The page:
THOUSANDS OF BUSINESSES FAIL IN SOUTH AFRICA EACH YEAR, MANY OF THEM BELONGING TO THE POOR WHO WILL NEVER GET ANOTHER CHANCE.
But do failed businesses and fired employees deserve second chances? What can be done to make it easier for businesses to survive? Stuart Graham reports.
According to Statistics South Africa, 1396 businesses were liquidated in the first half of 2006. Although this figure was down from 1673 in the first six months of 2005, failing business are hampering South Africa’s ability to grow its economy.
Rand Merchant Bank Economist Rudolf Gouws says bankruptcies are not necessarily a bad thing.
“Some companies close and others open up in their place,” he says. This is natural for a market based economy. Keeping companies going when they are not providing products or services that people want is a waste of resources.”
He says the government could make it easier for entrepreneurs to start businesses by removing bureaucratic hurdles.
“What we can do to make it easier for businesses is remove the red tape that is in the way,” he says. “If a business applies for a licence it should be provided in days not months. Tax as a proportion of profits must be lower rather than higher. It must be made as easy as possible to start and run a business.”
Thami Bolani, a senior manager at the Small Enterprise Development Agency (SEDA), says people have often lost their businesses through no fault of their own.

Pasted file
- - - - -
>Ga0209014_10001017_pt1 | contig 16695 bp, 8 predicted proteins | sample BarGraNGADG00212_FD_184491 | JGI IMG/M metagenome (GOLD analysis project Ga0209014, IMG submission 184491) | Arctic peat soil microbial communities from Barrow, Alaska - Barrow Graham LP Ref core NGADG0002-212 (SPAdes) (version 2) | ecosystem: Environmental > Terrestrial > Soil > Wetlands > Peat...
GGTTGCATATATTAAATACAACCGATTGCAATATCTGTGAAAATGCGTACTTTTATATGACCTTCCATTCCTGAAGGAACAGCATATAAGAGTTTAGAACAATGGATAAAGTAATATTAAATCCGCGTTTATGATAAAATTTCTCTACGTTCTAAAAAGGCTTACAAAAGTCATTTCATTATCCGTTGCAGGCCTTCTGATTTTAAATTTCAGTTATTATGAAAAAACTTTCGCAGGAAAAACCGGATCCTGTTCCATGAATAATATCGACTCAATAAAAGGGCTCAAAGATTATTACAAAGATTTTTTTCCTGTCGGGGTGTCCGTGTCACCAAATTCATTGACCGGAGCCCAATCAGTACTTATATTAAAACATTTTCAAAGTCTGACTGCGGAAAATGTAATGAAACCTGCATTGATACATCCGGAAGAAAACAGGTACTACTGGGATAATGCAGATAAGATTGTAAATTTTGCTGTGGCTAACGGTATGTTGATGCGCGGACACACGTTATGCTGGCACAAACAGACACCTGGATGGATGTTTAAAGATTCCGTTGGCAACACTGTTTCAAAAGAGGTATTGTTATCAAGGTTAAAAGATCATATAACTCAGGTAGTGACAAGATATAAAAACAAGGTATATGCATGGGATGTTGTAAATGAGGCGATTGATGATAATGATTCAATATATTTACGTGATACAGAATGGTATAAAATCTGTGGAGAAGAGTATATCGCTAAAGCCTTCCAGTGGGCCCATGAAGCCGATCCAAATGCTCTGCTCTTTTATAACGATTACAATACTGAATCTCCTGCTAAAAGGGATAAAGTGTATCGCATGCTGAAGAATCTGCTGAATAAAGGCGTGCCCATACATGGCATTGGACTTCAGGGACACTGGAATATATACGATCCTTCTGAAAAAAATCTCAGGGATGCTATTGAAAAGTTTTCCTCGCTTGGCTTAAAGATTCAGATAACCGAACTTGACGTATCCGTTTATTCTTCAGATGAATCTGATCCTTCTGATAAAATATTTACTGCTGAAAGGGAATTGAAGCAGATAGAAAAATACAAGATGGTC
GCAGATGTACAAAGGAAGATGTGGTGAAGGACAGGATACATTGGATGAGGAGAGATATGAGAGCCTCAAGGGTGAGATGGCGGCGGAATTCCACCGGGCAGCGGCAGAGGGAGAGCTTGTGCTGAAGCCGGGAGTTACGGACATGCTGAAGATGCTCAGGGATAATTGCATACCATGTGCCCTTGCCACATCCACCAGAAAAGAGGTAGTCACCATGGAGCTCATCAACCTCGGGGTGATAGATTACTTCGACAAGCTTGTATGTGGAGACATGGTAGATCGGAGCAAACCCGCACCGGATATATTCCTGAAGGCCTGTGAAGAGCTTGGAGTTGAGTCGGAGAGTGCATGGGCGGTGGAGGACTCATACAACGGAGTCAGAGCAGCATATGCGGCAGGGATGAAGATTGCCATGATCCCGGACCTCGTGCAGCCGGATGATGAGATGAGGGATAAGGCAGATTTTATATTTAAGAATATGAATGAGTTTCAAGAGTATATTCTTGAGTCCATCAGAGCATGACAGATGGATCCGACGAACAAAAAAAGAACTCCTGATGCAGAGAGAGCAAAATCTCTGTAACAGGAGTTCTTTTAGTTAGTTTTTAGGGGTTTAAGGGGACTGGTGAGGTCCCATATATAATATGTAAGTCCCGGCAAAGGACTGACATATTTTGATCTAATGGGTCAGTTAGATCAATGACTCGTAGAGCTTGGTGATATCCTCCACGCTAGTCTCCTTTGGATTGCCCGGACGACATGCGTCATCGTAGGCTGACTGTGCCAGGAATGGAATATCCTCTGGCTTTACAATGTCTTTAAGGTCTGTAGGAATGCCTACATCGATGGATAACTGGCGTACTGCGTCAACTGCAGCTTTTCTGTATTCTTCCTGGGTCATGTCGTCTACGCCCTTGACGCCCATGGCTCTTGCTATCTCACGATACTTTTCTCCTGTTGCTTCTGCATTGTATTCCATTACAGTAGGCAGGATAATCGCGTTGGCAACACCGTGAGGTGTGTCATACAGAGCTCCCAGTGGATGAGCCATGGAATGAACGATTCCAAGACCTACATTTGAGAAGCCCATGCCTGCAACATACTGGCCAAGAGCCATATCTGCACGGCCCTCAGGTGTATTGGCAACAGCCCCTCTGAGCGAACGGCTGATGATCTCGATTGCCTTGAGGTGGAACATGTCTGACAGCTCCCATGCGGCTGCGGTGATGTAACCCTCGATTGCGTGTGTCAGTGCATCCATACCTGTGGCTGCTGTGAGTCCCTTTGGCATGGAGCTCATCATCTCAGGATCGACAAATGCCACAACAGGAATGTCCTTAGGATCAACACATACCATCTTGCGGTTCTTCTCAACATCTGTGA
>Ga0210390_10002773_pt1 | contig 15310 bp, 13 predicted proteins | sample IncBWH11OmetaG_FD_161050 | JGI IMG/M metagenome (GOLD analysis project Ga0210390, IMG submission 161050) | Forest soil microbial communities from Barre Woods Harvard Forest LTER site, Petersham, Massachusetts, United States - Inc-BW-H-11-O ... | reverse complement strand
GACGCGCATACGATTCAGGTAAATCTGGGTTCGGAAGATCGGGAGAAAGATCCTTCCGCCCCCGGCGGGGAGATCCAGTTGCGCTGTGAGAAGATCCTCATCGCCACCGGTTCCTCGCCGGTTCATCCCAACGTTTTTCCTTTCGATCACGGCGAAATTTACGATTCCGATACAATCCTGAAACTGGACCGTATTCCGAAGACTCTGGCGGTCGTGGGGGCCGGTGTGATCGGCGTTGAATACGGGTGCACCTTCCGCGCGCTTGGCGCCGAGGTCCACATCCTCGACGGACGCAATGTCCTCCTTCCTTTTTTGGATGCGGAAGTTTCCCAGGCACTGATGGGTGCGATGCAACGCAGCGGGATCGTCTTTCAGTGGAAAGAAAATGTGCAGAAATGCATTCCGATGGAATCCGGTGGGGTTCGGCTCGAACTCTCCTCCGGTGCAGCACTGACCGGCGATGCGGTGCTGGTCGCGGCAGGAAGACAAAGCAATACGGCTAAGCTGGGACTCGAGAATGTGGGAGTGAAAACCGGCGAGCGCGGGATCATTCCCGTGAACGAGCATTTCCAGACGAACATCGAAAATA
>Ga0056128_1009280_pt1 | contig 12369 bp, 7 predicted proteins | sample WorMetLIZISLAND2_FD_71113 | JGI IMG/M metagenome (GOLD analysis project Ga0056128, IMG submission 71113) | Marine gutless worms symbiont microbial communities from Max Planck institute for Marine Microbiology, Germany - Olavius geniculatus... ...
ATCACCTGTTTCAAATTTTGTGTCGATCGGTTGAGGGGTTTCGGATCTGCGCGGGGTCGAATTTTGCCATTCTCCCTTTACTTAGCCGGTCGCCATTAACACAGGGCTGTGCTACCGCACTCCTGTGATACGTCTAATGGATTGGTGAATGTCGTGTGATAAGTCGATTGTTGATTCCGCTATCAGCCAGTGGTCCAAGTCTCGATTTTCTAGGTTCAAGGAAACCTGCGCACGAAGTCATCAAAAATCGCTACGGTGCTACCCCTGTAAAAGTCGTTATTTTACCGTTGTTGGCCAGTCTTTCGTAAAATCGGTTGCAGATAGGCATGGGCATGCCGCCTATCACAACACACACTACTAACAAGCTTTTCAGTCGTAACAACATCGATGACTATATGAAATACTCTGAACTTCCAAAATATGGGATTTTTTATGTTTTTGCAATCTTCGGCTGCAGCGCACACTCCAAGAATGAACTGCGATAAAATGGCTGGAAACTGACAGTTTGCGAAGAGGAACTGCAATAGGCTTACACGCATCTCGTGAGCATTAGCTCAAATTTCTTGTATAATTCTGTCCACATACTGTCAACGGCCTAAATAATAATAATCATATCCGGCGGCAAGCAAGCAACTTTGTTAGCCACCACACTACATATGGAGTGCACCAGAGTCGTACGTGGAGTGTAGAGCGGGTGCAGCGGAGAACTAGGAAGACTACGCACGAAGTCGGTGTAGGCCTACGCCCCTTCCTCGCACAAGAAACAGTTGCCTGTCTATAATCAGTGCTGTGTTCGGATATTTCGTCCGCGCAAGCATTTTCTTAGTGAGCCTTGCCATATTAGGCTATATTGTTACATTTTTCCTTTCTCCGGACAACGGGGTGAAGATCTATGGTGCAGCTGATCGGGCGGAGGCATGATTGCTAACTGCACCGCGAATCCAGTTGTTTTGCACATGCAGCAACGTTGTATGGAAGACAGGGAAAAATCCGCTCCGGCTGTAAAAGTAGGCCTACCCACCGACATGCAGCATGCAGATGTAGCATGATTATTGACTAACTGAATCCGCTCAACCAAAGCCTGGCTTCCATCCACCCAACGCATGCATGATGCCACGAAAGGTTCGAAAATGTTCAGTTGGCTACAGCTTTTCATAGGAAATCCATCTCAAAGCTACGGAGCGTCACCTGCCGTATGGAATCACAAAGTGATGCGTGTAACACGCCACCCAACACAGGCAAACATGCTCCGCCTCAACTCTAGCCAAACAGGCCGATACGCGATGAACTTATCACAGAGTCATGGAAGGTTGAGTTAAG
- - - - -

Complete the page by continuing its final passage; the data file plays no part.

He says SEDA does not turn away people who have failed. He gives an example of how the agency recently helped a businessman who used to own a transport company.
“The man owned two buses and a truck. He made mistakes and lost everything. All his property including his house was repossessed.”
The man was forced to return to his family home in Mpumalanga. He approached SEDA after hearing Bolani give business advice on a radio show.
“He came to the office and said, ‘ look, I want to get back into business. How can you assist me?’ We looked at his credit profile to see what could be repaired and we discussed a number of business ideas with him.”
The man is drawing up a business plan and Bolani hopes to see him in business again by next year.
Bolani says the reason so many business fail is because most people are not taught adequate business skills at school. Later in life, when they are able to start a business, they are unable to do it.
“There are several reasons why businesses fail, but the truth is our people do not have enough skills.”
Much of the information that can help entrepreneurs is in English or is on the Internet.
“Many of the people in this country do not have access to that information,” he says.
Another problem is access to finance, which is especially problematic for black entrepreneurs.
“Black entrepreneurs do not have access to property as collateral,” says Bolani. “This is a major contributor to the number of business failures.”
Bolani believes that mentoring from successful business people is the best way to train emergent entrepreneurs.
“You can provide training but once the person gets started you have to be there to assist him. A lot of mistakes get made. “If you do not get it right in the first six months, your chances of survival are very slim.”